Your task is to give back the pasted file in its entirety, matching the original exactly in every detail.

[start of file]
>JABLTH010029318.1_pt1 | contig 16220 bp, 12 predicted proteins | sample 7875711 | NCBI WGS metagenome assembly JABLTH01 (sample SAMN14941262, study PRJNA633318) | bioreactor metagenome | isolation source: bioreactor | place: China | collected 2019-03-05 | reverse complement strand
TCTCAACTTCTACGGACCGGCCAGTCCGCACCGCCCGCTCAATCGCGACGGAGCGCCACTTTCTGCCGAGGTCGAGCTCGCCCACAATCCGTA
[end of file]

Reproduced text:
>JABLTH010029318.1_pt1 | contig 16220 bp, 12 predicted proteins | sample 7875711 | NCBI WGS metagenome assembly JABLTH01 (sample SAMN14941262, study PRJNA633318) | bioreactor metagenome | isolation source: bioreactor | place: China | collected 2019-03-05 | reverse complement strand
TCTCAACTTCTACGGACCGGCCAGTCCGCACCGCCCGCTCAATCGCGACGGAGCGCCACTTTCTGCCGAGGTCGAGCTCGCCCACAATCCGTA